Damages Awarded in Wisconsin Personal Injury Cases
Posted by PKSD Law Firm on June 7, 2017 in Personal Injury
When you are injured because of another’s negligence, you can seek compensation from the at-fault party by filing a personal injury claim.
Personal injury encompasses several categories of negligence claims. Each state imposes its own statutes and limitations on various personal injury claims and the damages a victim can be awarded.
This article will help guide you through the damages you may be awarded in a Wisconsin personal injury claim. If you need legal help with your injury claim, contact PKSD’s Milwaukee personal injury attorneys for a free consultation.
Compensatory damages are intended as compensation for the victim who has suffered significant loss because of an injury caused by another’s negligence.
These damages are designed to help you recover from an injury you suffered and represent your actual loss that resulted from the accident.
Courts will often use the terms “economic damages” and “noneconomic damages” when referring to the types of compensatory damages a victim can be awarded.
Economic damages are awarded as compensation for the measurable losses you suffered during your accident, such as property damages, medical expenses and lost wages.
These are damages that contain a precise monetary value that can be identified by a court using financial records and receipts.
Medical treatment is usually well-documented by hospitals and healthcare providers, making it easily compensable by the court.
Medical expenses often identified in personal injury claims include:
- Emergency room visits
- Lab tests
- Primary or specialist visits
- Prescription and over-the-counter medication costs
In most personal injury claims, you are entitled to recover the entirety of compensation for your medical expenses regardless of whether an insurer paid for a portion of your bill.
However, our personal injury attorneys may find an opportunity to maximize damages for your medical expenses.
We will consult highly regarded medical practitioners to determine if your injury puts you at risk for future physical harm or worsened conditions. We may be able to use this information to recover compensation for future treatments and medical care.
Compensation for property damages is often awarded if your personal property was damaged by the at-fault party, such as vehicle damage in a Milwaukee car accident.
Property damage is usually awarded in the amount it would take to repair or replace the item, depending on its ability to function after the incident. If your vehicle was damaged, we advise you to visit an appraiser or mechanic before filing a claim for property loss.
If the item of personal property was damaged beyond repair and is considered lost, you can list the item’s fair market value or its cash value.
The fair market value is an amount that you and the at-fault party both agree is a fair price for the item. An actual cash value is the cost of replacing an insured property, minus the depreciation of age.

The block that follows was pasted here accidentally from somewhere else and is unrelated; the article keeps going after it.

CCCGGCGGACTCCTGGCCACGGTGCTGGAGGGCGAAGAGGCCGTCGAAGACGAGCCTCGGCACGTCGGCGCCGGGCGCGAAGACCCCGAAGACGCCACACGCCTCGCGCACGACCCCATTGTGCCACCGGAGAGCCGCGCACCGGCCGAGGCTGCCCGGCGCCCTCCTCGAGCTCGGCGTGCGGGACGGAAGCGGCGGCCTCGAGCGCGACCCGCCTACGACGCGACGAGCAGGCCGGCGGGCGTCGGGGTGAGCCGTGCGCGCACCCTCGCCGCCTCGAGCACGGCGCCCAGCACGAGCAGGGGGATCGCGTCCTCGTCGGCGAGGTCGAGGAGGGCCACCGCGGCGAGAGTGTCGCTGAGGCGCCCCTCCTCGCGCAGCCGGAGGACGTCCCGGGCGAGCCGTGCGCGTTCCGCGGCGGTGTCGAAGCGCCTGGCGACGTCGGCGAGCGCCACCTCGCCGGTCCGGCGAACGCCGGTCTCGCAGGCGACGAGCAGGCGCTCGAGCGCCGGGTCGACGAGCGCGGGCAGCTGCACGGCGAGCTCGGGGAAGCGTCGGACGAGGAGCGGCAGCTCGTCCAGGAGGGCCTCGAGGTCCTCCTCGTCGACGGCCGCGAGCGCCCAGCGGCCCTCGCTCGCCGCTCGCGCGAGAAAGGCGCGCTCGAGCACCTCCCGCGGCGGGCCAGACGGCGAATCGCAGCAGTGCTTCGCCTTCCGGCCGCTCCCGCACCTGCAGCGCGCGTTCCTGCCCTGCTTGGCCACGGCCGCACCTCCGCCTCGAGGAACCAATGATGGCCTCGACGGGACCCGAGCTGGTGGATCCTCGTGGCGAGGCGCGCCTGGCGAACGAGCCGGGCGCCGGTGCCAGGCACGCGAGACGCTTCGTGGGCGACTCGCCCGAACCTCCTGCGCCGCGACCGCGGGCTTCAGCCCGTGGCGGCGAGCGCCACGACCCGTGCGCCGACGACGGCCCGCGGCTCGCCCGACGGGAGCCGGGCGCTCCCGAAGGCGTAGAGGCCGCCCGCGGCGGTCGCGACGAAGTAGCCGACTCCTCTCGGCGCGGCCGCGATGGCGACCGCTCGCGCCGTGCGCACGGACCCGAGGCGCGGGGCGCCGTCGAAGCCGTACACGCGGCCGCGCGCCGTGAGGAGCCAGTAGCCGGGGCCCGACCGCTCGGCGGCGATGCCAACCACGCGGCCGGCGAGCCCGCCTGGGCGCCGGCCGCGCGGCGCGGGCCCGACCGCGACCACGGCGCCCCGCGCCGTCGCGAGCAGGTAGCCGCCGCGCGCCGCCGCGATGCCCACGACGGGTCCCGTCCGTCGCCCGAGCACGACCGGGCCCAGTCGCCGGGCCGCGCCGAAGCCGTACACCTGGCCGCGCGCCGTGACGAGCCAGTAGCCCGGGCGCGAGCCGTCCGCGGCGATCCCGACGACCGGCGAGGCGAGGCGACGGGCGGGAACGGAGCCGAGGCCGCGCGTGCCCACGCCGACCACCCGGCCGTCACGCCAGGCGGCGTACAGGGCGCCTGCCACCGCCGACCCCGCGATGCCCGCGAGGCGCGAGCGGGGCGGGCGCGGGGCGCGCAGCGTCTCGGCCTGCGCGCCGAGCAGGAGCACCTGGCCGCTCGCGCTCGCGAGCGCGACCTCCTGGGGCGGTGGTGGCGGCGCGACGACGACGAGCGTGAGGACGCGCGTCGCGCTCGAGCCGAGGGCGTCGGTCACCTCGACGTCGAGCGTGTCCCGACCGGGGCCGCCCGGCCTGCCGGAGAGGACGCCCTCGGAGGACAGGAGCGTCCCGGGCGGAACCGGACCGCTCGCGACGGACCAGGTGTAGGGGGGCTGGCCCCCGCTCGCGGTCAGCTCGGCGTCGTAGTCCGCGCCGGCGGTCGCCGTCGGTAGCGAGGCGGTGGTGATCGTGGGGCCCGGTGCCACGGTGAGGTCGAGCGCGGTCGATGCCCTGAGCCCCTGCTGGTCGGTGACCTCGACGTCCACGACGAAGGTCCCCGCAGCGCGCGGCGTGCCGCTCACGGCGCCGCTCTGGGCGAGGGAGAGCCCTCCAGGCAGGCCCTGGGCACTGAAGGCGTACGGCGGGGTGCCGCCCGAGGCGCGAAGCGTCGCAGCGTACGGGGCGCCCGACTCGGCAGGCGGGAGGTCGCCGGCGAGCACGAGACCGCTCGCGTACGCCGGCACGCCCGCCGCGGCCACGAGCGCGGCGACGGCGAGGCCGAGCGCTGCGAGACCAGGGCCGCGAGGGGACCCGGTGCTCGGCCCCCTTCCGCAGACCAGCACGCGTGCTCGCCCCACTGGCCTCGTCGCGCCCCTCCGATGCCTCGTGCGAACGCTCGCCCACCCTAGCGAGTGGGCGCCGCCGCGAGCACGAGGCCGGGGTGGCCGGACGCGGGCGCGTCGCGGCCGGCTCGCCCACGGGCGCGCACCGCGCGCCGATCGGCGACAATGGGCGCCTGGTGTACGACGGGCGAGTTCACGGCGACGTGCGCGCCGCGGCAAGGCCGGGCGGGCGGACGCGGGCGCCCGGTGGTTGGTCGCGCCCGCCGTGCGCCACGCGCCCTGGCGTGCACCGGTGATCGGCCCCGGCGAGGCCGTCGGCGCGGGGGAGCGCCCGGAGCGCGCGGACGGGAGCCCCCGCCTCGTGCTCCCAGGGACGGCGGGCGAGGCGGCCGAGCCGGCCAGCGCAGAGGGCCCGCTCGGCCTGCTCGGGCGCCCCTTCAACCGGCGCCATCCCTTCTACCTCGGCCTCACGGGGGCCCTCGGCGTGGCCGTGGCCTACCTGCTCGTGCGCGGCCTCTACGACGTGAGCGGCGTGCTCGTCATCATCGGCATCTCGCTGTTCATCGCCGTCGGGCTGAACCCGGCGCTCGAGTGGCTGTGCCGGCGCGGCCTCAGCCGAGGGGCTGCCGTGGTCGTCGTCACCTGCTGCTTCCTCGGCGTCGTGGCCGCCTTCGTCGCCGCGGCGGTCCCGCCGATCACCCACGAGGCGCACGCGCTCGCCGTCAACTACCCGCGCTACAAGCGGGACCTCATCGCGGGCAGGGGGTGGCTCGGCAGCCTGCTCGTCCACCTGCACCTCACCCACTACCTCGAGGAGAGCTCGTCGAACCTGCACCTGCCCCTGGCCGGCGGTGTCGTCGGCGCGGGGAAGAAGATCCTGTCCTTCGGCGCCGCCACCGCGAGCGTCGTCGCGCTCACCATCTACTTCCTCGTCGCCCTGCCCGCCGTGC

Unfortunately, personal injury victims are often unable to perform routine actions, such as their job’s required duties.
If you are unable to work or fully perform the responsibilities of your occupation, you may be able to obtain compensation for lost wages.
This includes compensation for any time you were absent from work due to your injury or your recovery from medical treatment.
Lost wages can also include a loss of income if you are unable to work and earn a living due to your injury’s physical restrictions.
Noneconomic damages include the intangible losses you suffered because of your injury or condition.
Since these damages cannot be physically documented or measured by a specific value, they cannot be listed in an insurance claim and are only recoverable through a personal injury lawsuit.
Pain and Suffering
Although pain and suffering is a common element seen in personal injury lawsuits, these conditions are often difficult to define.
Our personal injury lawyers can help you identify several characteristics of pain and suffering you might have endured because of your injury, such as:
- Physical agony or discomfort
- Psychological trauma
Many victims who suffered an injury after a serious accident experience emotional distress. This can include lingering trauma caused by witnessing or being involved in a shocking event that significantly affects your life for an extended period after the incident.
If you file damages for emotional distress in a personal injury lawsuit, at least one of the following elements must apply to your claim:
- You were physically injured
- You were a direct witness or arrived upon a scene shortly after an accident
- You were in a vicinity that threatened your physical well-being when the accident took place and almost became a victim.
- You were physically affected by the event even if you were not injured
Loss of Enjoyment of Life
A debilitating injury can affect every aspect of your life and may prevent you from enjoying activities or hobbies you once enjoyed.